How do you get bedbugs?
They are good hitchhikers. Often people carry them unknowingly in their luggage. This can be baggage when you are traveling, a briefcase, a backpack or just clothing. They can be picked up in public transportation sometimes or in theaters. They will travel on pipes and wiring and conduits from one apartment to another.

Are they dangerous?
As far as the research shows, they don't transmit diseases, but they do bite and take blood. People can get secondary infections if they scratch their wounds. In some people, the itching is unbearable. There's some disagreement as to how many people don't itch at all. That's one reason why infestations can be so bad, because people don't realize they have them

In a few cases, there may be an anaphylactic reaction. It is also possible to have an asthmatic reaction because of the shed skin the bugs leave behind as they grow and die.

How do you know if you have bedbugs?

If you have unexplained bites, that's a good way to know. You can also look for their blood droppings. The excrement is a liquid that varies from either light brown to black and can either bead up or be absorbed by the surface.

In some cases, we use dogs who are trained to sniff out live bedbugs or past infestations. They'll pick up on the odor of even one bedbug. We can't typically smell bed bugs, but we do pick up their alarm pheromone when they are disturbed, which smells like coriander. If there are a lot of live bugs, there may be a smell of blood, like rusty iron.

If you are traveling, you should examine the headboard in your hotel room. The headboard should be taken off and looked into. Massive headboards would be a great condominium complex for bedbugs.

How do you get rid of them?
Often you have to seek the services of a pest control expert who has had a lot of experience. You don't have to get rid of your furniture. Insecticides can be sprayed on furniture or furniture can be taken apart and sprayed with orange oil or Murphy's oil, both of which have an insecticidal quality. There are special preparations labeled for mattresses.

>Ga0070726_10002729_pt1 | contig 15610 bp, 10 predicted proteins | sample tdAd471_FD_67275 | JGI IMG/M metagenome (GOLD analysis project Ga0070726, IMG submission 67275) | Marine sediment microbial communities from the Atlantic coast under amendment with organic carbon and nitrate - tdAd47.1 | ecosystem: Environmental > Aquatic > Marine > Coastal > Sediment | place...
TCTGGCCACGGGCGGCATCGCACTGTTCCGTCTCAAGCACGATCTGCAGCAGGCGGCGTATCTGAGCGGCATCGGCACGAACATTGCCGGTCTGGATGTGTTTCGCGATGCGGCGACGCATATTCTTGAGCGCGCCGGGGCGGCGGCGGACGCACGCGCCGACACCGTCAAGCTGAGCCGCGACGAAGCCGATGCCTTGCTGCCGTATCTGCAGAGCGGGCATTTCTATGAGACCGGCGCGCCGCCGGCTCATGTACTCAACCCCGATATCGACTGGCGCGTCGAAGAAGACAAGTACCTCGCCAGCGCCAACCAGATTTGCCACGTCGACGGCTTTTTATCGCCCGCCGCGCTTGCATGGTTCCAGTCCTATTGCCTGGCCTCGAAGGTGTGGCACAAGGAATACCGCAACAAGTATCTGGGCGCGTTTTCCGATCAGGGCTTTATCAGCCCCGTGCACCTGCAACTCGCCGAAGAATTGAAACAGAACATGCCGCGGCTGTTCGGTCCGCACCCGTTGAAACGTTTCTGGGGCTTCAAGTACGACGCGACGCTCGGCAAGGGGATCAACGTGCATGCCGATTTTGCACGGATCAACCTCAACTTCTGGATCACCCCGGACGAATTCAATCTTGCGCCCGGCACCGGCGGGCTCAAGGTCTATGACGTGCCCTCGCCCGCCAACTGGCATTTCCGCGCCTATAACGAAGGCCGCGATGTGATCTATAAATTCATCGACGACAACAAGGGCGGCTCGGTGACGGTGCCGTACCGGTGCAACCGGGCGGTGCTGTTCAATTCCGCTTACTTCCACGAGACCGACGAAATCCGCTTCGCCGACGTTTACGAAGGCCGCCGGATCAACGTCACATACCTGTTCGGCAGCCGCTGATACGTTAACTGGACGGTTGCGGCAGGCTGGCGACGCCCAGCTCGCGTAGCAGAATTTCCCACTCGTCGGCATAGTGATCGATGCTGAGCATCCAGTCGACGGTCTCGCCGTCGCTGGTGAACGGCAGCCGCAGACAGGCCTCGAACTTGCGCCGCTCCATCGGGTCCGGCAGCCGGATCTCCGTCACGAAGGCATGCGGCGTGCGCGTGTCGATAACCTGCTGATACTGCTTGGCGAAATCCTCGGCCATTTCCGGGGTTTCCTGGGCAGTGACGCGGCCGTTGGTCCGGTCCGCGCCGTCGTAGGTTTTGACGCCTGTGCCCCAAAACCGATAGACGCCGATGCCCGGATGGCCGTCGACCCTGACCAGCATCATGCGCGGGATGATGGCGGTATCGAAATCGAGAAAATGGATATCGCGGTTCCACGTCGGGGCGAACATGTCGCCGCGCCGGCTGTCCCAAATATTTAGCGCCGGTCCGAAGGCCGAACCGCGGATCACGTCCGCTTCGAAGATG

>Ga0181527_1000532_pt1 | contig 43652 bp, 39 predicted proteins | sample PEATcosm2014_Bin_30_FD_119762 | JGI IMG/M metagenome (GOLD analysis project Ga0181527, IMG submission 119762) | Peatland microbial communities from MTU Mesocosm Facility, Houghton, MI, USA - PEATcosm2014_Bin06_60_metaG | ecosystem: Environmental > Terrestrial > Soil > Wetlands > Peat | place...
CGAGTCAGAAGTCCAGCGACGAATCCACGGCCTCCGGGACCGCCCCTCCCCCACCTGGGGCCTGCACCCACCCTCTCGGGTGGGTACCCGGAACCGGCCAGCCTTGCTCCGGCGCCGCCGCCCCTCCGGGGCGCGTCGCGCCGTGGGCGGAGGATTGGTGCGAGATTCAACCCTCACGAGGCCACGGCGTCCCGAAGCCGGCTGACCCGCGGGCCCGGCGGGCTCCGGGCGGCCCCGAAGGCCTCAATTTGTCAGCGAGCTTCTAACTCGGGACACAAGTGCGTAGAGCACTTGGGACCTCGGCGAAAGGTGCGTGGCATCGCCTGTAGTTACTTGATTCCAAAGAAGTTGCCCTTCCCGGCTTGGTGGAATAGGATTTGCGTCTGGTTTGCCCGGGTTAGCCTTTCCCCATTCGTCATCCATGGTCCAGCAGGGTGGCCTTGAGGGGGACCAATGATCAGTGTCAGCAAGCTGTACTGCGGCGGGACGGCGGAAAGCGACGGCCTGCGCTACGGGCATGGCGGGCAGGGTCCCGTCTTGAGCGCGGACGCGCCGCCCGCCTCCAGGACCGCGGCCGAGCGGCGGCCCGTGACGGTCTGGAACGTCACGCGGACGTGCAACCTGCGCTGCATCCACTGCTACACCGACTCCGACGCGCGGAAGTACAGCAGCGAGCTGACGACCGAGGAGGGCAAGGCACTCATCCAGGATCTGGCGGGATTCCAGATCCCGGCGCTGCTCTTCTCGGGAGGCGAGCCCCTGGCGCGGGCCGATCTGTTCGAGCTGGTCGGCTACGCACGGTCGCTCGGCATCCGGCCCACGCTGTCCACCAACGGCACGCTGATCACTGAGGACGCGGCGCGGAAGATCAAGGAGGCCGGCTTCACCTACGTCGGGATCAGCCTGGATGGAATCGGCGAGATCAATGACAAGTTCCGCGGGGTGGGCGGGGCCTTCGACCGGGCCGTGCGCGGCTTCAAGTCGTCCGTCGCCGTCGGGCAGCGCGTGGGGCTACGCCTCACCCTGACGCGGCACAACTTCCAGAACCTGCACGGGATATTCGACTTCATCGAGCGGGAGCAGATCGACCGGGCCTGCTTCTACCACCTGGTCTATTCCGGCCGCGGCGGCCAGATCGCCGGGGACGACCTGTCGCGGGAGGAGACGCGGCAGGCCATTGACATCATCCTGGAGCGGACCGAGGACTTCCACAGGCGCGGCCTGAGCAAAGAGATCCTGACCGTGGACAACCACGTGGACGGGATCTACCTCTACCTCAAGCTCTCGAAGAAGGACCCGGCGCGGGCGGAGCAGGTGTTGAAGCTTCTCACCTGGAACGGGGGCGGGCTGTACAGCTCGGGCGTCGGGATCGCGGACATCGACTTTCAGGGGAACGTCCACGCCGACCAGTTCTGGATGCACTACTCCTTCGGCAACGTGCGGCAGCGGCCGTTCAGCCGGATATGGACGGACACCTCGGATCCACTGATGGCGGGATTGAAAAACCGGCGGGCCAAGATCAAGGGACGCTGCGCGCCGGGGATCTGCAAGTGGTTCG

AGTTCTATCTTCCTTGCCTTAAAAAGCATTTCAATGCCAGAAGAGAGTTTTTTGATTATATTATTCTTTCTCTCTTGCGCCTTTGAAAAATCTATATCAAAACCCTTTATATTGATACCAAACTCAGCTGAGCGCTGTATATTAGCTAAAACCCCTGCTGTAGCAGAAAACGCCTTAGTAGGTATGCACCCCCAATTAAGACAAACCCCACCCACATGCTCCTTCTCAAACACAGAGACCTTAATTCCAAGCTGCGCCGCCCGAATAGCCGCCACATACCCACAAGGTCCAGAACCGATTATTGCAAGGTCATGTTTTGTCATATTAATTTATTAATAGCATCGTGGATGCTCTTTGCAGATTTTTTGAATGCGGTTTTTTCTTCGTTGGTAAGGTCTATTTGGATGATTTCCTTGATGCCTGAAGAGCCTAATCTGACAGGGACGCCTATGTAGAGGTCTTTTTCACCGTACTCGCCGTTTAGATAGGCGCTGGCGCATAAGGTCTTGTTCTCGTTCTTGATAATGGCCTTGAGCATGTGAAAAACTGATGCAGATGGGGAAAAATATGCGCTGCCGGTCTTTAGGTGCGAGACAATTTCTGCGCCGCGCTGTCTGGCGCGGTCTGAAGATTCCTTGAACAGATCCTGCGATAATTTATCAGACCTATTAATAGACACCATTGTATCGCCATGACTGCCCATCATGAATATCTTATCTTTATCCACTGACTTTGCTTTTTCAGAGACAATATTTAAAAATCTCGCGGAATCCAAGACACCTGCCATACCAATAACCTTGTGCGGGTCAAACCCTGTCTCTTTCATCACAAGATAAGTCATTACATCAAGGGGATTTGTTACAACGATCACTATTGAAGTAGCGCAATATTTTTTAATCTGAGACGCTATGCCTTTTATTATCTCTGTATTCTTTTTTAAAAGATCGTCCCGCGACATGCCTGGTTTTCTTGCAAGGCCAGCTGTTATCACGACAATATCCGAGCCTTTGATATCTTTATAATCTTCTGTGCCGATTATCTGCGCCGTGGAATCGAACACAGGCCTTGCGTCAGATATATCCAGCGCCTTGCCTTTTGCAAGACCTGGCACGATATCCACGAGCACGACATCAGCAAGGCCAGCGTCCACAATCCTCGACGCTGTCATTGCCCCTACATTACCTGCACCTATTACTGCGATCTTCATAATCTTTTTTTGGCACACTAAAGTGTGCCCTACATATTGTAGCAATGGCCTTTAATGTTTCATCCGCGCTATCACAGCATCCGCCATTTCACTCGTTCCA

The nonchemical ways to remove bedbugs include low-vapor steam treatments, which are done for mattresses and furniture. There are also encasements that you put the mattress box spring in. You starve them to death, but it will take months.

In medieval times, when people would travel to inns with bedbug problems, they would send a pig into the room first so the bedbugs would feed and be satiated.

Don't you have a colony of bedbugs at the museum?
I've only had them for three years, but the original population had been collected from Fort Dix in New Jersey by an Army entomologist in 1971.

I have two eight-ounce jars with about a thousand bugs. There's a fine screen and I have duct tape around the base of the screw-on lid. Inside, there is just cardboard and paper, because they like to hide between the pieces.

Once a month, I just have to invert them on my arm in order to feed them. I get a bump on my arm for an hour or two and then it goes away. It doesn't itch.

And why is it that you keep these vile creatures?

They're mostly for educational purposes. I can show people and reporters all sizes of bedbugs. I also supply bedbugs to the companies that train the bedbug-sniffing dogs.

Rights & Permissions
Share this Article:

Comments

You must sign in or register as a ScientificAmerican.com member to submit a comment.
Scientific American Holiday Sale

Give a Gift &
Get a Gift - Free!

Give a 1 year subscription as low as $14.99

Subscribe Now! >

X

Email this Article

X